Harasawa is turned upside down when a “glamping” (glamorous camping) company, Playmode, calls for a meeting with the locals to present their proposal for the speedy construction/ implementation of a disruptive tourist destination. This scene offers the longest moment of extended dialogue and plays out like a typical town hall meeting (lots of disappointment and little productivity). Understandably, the village is upset, but their grievances are delivered in a knowledgeable, mature, and respectful manner. It is the kind of behavior that the Japanese are often commended for and contrasts the unenlightened and intrusive demeanor of Playmode’s two representatives—Takahashi (Ryuji Kosaka) and Mayuzami (Ayaka Shibutani). The presence of Playmode is so ridiculous that this scene drew laughter from the audience. This is a relief as the film is simultaneously depressing. Predictably, the rest of the film follows the awkward relationship between Takumi and Takahashi/Mayuzami. He is amazingly patient with them, but like the earth’s patience for irresponsible human mistreatment of land, this tolerance is unsustainable. Though the film’s title claims evil does not exist, what unfolds suggests that ignorance paired with greed makes for a deadly combination and mother earth is a force to be reckoned with.

The Killer (Special Presentation)

Based on Alexis “Matz” Nolent’s graphic novels, The Killer (2023) delivers Michael Fassbender’s best performance of his career thus far and is Fincher’s finest film since The Curious Case of Benjamin Button (2008). The Killer’s dialogue, written by frequent Fincher collaborator, Andrew Kevin Walker, is exceptionally well-crafted, sharp, and, darkly comedic. In the vein of Jim Jarmusch’s Ghost Dog: The Way of the Samurai (1999), the killer (Fassbender) is intensely introspective and sagaciously savvy much like Forest Whitaker’s character. The wisdom of the Hagakure that binds Ghost Dog is replaced in The Killer with a somewhat similar, yet personally crafted, code. Set in Paris, the Dominican Republic, New Orleans, Florida, New York, and Chicago, The Killer provides a suspenseful journey through the mind of a ruthless assassin. Along the way, sitcom character names are cleverly used as aliases at each stop. Given Fincher’s lengthy track record as a music video visionary, it’s no surprise that the film’s relationship with music is so excellently executed. The film’s lauded score, designed by Nine Inch Nails members Trent Reznor and Atticus Ross, effectively matches the killer’s fluctuating heart rate and brings a sensation of uneasiness that helps the viewer be one with the protagonist.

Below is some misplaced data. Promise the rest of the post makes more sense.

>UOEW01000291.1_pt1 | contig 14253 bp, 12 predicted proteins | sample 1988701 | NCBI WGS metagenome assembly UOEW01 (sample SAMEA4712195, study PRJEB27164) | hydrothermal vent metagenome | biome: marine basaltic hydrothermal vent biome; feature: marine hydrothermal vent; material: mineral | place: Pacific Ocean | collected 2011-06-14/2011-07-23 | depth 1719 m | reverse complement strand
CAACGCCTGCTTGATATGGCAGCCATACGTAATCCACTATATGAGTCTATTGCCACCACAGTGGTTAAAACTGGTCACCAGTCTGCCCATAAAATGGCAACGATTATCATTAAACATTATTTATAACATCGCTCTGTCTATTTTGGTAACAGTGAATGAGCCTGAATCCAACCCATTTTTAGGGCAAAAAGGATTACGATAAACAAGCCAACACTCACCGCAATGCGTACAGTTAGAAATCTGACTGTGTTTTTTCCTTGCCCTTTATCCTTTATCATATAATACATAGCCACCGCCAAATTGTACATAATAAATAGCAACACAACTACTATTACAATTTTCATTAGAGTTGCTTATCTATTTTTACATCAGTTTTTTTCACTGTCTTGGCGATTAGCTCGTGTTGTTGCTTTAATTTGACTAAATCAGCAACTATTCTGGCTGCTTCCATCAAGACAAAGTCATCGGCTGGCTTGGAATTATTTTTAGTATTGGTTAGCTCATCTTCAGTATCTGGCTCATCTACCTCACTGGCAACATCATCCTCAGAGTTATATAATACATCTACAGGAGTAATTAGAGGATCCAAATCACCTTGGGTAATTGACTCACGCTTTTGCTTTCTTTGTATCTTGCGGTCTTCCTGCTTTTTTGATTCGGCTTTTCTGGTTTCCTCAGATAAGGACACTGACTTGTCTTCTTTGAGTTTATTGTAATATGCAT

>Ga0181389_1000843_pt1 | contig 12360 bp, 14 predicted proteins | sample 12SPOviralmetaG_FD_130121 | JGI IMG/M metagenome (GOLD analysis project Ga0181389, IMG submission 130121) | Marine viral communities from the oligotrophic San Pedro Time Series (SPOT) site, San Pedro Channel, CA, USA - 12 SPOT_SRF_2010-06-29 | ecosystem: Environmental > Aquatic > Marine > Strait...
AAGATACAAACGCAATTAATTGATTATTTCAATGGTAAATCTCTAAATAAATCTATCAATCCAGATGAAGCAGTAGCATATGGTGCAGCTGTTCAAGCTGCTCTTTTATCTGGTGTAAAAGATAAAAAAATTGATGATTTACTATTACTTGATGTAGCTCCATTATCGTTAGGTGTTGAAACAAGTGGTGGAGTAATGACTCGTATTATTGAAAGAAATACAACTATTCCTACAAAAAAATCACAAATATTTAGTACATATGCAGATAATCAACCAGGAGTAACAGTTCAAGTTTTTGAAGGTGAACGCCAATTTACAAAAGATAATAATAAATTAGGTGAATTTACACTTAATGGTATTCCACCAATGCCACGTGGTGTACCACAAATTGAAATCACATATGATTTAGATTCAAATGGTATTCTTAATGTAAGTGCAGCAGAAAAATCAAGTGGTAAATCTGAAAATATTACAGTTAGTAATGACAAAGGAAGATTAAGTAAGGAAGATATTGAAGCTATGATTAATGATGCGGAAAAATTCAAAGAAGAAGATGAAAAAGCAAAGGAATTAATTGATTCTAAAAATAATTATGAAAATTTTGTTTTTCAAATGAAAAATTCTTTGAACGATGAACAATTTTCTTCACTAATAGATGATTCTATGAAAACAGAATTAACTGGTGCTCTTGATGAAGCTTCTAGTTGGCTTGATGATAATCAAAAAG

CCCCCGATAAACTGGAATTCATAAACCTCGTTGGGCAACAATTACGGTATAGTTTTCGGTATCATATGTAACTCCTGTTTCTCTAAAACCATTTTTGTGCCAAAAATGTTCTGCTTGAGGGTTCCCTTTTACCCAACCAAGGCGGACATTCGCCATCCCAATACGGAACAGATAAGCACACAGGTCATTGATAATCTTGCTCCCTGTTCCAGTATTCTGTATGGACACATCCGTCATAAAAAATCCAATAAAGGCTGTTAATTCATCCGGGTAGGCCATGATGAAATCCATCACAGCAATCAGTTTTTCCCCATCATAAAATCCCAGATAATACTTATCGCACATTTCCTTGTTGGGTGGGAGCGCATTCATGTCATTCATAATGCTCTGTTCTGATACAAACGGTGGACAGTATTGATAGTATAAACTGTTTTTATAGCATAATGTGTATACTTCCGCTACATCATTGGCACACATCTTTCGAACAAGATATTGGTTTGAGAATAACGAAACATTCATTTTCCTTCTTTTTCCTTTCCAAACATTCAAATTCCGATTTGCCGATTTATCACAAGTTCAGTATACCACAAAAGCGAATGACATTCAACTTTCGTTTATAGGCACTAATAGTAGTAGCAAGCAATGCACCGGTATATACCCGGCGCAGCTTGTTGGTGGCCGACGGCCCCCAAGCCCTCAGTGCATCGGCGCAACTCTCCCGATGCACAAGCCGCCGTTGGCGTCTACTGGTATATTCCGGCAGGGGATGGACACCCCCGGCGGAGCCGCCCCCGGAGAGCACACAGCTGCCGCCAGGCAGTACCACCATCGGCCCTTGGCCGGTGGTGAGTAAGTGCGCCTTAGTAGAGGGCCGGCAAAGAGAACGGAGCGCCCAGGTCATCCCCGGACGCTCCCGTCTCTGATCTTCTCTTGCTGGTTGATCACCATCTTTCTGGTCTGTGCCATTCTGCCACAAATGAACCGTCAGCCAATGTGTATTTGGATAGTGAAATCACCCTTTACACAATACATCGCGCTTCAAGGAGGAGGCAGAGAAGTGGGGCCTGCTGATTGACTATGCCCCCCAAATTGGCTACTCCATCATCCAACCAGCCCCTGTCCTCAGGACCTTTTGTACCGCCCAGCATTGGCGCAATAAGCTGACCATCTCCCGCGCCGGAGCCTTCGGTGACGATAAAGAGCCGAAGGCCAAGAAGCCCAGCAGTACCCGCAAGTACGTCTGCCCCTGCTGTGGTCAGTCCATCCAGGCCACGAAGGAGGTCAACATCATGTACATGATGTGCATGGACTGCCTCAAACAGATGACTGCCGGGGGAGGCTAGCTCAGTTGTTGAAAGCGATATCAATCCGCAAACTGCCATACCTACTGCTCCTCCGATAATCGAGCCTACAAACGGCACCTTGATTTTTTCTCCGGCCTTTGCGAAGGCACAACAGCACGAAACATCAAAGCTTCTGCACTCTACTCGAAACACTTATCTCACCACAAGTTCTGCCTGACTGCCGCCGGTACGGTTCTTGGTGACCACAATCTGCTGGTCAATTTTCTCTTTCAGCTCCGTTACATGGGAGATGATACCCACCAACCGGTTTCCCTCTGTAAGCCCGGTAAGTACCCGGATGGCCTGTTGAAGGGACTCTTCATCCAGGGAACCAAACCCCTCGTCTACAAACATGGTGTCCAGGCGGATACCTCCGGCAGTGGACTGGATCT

Given his occupation’s requirement of stealth, the killer frequently monitors his body’s stability and calms his mind via yoga, the playfully morbid songs of the Smiths, and the repetition of emotion suppressing mantras such as “empathy is weakness; weakness in vulnerability,” “stick to the plan,” “anticipate don’t improvise,” and “what’s in it for me.” The killer’s outlook on life is strictly biological and aligns with the famous words of Charles Darwin that it’s “survival of the fittest.” This is essential for him to abide by his missions. His remedies for keeping his sanity, described above, are self-proclaimed “focus tools” and “useful distractions.” Without these tricks and the self-imposed manipulation, there would be no killer. Rather, he would just be another man with a name. The killer’s ways are very clearly trained/learned, and his constant reminders reveal that there is humanity behind the shadow of his animalistic tendencies. As the film progresses, the killer’s interactions become more bitter and his actions more brutal, but the narrative’s twists and turns will leave you rethinking whether he is a true believer of his constantly reiterated motives.

Explanation for Everything/ Magyarázat mindenre (International Competition)